19%. The measured crack width of Specimens HSC3 and Table 2—Comparison of test results with
HSC4, however, were similar. It is evident from the test predictions of other international codes
results of Series I and II that the effect of concrete cover on Series Slab Experiment, ACI, CSA, NS, CEB-FIP,
the crack width is more profound than the effect of the bar spacing. no. no. mm mm mm mm mm EC2
Series III was designed to investigate the effect of pure NSC1 0.406 0.261 0.227 0.269 0.107 0.135
flexure failure and ductile shear failure modes on crack Series I HSC1 0.772 0.311 0.351 0.354 0.114 0.142
properties. Specimens NSC2 and NSC3 were designed with HSC2 0.950- 0.341 0.438 0.397 0.115 0.143
very low steel reinforcement ratios to fail under flexure- HSC3 0.486 0.329 0.252 0.314 0.143 0.160
Series II
punching, whereas Specimen HSC5 was designed to fail HSC4 0.483 0.399 0.287 0.361 0.174 0.183
HSC5 0.327 0.258 0.248 0.294 0.133 0.165
Series III NSC2 0.248 0.376 0.324 0.430 0.236 0.249
NSC3 — 0.348 0.425 0.473 0.185 0.268
Note: 1 mm = 0.0394 in.

Fig. 11—Crack width versus steel strain Specimen HSC3.

(Note: 1 mm = 0.0394 in.)
Fig. 13—Crack width expansion versus steel strain for
Specimen NSC2. (Note: 1 mm = 0.0394 in.)

Fig. 12—Crack width expansion versus steel strain for Fig. 14—Comparison of maximum crack width for Series I.
Specimen HSC4. (Note: 1 mm = 0.0394 in.) (Note: 1 mm = 0.0394 in.)

ACI Structural Journal/May-June 2010 287

is less than the experimental results by 75%. The CSA-S474-04 strength concrete specimens with small concrete covers of 30 to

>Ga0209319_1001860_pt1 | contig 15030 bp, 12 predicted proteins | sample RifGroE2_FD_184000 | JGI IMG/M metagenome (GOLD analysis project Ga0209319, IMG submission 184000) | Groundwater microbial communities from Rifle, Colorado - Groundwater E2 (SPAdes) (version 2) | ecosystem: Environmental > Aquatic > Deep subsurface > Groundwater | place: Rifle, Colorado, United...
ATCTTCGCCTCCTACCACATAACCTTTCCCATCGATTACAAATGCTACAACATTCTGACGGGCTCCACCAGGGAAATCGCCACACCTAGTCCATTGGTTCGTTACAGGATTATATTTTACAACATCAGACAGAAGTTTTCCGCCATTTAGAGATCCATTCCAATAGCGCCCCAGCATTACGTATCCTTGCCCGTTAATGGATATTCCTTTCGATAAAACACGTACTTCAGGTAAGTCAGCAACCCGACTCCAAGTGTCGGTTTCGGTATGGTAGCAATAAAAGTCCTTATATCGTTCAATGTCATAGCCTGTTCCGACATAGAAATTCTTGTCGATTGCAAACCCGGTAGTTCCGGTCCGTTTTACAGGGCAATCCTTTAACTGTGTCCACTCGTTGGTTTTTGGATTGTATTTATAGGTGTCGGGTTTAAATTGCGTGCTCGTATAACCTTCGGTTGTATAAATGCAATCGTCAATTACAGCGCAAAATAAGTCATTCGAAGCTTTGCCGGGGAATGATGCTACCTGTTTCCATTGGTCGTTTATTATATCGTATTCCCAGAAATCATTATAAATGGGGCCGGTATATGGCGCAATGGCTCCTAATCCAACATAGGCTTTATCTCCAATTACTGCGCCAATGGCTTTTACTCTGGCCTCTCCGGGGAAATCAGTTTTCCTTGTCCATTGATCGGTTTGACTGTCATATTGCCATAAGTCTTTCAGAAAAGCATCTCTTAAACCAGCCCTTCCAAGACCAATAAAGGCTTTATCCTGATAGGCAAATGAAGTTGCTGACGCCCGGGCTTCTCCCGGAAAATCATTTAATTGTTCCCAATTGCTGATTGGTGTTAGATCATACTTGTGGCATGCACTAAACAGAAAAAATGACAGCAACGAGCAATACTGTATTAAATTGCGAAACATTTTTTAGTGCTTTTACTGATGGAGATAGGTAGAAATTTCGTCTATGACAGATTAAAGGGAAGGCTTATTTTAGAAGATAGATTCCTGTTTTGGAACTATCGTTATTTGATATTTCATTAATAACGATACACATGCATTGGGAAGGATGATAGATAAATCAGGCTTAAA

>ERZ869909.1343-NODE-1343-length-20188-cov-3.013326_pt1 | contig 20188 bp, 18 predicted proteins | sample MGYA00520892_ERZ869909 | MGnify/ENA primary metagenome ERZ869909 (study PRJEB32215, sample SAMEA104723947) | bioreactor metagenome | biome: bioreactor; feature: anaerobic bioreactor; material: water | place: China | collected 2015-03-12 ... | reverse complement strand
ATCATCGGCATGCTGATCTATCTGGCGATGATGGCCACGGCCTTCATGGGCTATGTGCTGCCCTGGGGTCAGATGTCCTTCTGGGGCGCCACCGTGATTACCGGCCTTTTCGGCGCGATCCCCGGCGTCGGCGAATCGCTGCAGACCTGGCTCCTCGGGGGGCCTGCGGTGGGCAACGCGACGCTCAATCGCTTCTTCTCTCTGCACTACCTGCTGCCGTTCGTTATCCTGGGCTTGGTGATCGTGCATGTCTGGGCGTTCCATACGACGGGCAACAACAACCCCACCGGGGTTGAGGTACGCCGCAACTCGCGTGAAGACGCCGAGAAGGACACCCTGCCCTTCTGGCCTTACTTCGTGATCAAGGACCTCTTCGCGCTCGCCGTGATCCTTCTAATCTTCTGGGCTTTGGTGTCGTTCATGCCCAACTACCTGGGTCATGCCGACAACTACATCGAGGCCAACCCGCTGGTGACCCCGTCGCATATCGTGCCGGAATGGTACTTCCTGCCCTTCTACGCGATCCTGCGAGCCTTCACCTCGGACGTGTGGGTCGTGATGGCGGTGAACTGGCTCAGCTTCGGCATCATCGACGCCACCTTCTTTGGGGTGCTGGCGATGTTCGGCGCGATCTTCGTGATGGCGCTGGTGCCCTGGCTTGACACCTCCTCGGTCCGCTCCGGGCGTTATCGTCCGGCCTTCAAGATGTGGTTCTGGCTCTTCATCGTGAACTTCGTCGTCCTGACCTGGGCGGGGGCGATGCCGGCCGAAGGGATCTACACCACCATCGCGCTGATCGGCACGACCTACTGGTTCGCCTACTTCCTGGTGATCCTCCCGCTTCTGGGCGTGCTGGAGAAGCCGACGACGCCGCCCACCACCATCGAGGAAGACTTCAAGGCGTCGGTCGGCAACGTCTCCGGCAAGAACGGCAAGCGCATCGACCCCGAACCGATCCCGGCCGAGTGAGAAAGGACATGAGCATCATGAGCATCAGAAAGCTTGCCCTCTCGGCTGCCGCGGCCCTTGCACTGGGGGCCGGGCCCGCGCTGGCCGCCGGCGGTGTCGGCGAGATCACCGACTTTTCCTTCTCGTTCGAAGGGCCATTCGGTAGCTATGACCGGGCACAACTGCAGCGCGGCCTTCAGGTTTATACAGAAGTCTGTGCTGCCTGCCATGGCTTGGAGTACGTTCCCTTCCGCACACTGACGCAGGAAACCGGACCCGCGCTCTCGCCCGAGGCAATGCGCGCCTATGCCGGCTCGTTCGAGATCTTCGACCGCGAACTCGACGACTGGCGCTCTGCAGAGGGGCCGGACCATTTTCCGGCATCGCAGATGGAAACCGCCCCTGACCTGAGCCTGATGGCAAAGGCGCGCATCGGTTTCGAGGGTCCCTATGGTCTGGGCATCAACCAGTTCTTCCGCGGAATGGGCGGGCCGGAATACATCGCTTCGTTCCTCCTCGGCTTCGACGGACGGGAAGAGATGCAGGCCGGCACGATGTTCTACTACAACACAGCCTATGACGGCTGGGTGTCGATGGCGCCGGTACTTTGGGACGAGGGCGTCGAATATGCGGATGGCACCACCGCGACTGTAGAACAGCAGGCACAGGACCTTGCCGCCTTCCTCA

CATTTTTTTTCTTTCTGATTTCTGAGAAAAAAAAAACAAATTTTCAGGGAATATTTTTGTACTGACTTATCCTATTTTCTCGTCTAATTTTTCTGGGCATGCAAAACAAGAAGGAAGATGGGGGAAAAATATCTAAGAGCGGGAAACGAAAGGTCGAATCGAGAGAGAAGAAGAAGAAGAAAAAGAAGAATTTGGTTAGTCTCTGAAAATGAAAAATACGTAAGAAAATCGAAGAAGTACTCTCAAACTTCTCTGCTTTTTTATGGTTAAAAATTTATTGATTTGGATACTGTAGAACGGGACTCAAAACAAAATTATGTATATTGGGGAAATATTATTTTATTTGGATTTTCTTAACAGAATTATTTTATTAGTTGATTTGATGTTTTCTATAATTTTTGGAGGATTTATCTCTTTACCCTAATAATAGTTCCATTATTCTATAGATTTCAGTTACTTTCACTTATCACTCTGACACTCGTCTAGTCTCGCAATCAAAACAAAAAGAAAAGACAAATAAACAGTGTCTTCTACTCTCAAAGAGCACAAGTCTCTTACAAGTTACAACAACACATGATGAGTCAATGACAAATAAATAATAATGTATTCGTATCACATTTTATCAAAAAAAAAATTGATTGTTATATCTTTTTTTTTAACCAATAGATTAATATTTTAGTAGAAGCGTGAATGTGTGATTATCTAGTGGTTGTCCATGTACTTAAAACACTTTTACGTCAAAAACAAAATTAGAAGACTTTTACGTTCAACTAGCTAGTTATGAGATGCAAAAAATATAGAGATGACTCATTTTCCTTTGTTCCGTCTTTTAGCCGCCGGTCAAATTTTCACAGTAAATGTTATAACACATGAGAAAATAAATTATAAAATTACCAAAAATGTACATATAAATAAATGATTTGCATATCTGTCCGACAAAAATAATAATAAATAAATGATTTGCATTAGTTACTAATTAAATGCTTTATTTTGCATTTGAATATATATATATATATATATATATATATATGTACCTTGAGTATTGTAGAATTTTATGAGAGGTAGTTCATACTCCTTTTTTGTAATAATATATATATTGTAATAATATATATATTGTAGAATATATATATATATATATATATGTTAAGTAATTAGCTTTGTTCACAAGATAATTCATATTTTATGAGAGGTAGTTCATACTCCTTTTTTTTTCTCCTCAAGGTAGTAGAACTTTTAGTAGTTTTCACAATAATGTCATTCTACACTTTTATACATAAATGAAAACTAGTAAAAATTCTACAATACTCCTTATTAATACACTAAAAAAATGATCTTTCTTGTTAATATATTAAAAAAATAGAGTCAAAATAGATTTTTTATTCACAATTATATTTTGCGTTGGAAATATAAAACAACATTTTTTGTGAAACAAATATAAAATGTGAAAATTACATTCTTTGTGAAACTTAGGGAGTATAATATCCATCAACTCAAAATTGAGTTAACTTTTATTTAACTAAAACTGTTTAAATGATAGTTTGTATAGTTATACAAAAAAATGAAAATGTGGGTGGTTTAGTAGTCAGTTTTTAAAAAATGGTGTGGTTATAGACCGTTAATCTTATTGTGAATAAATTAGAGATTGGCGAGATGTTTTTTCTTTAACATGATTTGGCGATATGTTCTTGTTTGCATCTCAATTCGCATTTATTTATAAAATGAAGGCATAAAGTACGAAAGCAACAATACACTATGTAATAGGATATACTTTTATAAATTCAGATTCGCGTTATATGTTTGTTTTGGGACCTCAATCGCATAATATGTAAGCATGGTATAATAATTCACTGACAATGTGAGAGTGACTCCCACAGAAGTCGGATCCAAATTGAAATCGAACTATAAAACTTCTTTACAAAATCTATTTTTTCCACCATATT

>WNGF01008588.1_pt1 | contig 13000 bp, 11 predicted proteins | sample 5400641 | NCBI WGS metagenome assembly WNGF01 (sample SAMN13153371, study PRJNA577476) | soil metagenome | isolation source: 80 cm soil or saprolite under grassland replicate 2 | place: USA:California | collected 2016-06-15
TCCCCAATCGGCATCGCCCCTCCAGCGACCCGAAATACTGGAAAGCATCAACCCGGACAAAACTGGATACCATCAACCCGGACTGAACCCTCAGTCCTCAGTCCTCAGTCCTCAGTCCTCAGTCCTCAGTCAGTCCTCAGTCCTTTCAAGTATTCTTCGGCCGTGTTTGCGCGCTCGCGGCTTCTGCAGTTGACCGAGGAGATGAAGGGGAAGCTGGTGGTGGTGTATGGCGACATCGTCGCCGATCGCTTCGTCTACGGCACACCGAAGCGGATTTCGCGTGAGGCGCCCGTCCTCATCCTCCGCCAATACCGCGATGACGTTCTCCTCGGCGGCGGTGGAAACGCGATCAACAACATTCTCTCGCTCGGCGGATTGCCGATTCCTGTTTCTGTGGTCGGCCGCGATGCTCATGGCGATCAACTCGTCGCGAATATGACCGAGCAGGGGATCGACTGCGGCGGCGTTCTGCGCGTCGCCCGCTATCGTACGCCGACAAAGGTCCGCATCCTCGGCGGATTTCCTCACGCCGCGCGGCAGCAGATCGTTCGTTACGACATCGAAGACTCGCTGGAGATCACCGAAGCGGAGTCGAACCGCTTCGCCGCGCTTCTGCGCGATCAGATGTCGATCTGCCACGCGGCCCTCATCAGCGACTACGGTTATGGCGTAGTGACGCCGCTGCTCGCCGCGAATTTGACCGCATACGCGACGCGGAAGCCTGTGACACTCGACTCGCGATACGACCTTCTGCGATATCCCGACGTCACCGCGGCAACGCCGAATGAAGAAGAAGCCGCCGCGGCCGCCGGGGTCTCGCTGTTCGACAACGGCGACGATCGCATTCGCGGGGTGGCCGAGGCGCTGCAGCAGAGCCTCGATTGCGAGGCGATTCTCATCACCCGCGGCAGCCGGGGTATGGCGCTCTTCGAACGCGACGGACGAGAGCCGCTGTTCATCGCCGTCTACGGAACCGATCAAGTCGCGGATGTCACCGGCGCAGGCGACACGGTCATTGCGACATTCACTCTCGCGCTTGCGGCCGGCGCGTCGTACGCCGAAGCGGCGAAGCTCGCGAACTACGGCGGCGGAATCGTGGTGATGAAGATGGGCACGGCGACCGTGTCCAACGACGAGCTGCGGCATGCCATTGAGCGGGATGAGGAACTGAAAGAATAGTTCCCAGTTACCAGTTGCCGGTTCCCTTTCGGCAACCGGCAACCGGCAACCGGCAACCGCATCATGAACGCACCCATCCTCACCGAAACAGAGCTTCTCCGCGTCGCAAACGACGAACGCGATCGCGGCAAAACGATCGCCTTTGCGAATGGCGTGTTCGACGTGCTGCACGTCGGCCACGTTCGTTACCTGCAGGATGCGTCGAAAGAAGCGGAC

and NS 3473 E give closer results than the BS EN 1992-1-1:2004 50 mm (1.2 to 2 in.) cover. Therefore, the BS EN 1992-1-1:2004
and CEB-90, but less than the experiment results. In other and the CEB-90 codes are recommended to be used for building
words, the BS EN 1992-1-1:2004 and the CEB-90 under- with small concrete cover rather than for infrastructure
estimate the maximum crack width by a large percentage for facilities like offshore and nuclear containment structures.
specimens with thick concrete covers of 60 mm (2.4 in.). For The results of ACI 318-05, CSA-S474-04, and NS 3473 E can
Series III, as shown in Table 2, these codes can provide a provide a reasonable estimate for crack widths of such structures.
good prediction for maximum crack width for normal-
Modified tension chord method
The tension chord model (Marti et al. 1998) was used to
calculate the average concrete strain εcm from the simple
analysis of the cross section of a flexural member under
loading, as shown in Fig. 18. Moreover, the tension chord
model gives a better understanding of the cracking mechanism in
reinforced concrete members. The concrete section under
flexural loading was composed of a compression chord
subjected to compressive force (C) and a tension chord
subjected to tensile force (T). The tensile longitudinal zone
between consecutive cracks was subjected to an axial tensile
force (T). The length of the segment represented by Srm, was
equal to crack spacing. Thus, the average concrete strain was

σ cm τ b s rm ρ ef
ε cm = --------
- = -------------------
- (12)
Ec E c d be
Fig. 15—Comparison of maximum crack width for Series II.
(Note: 1 mm = 0.0394 in.) where τb is the bond stress at the steel-concrete interface
(MPa); dbe is the nominal diameter of the tensile reinforcing
bar (mm); Srm is the average crack spacing (mm) from
Eq. (7); ρef = Ast /Act is the effective reinforcement ratio (Ast
is the ratio of tensile reinforcement area to concrete area
[mm2] and Act is the ratio area to the area of the effective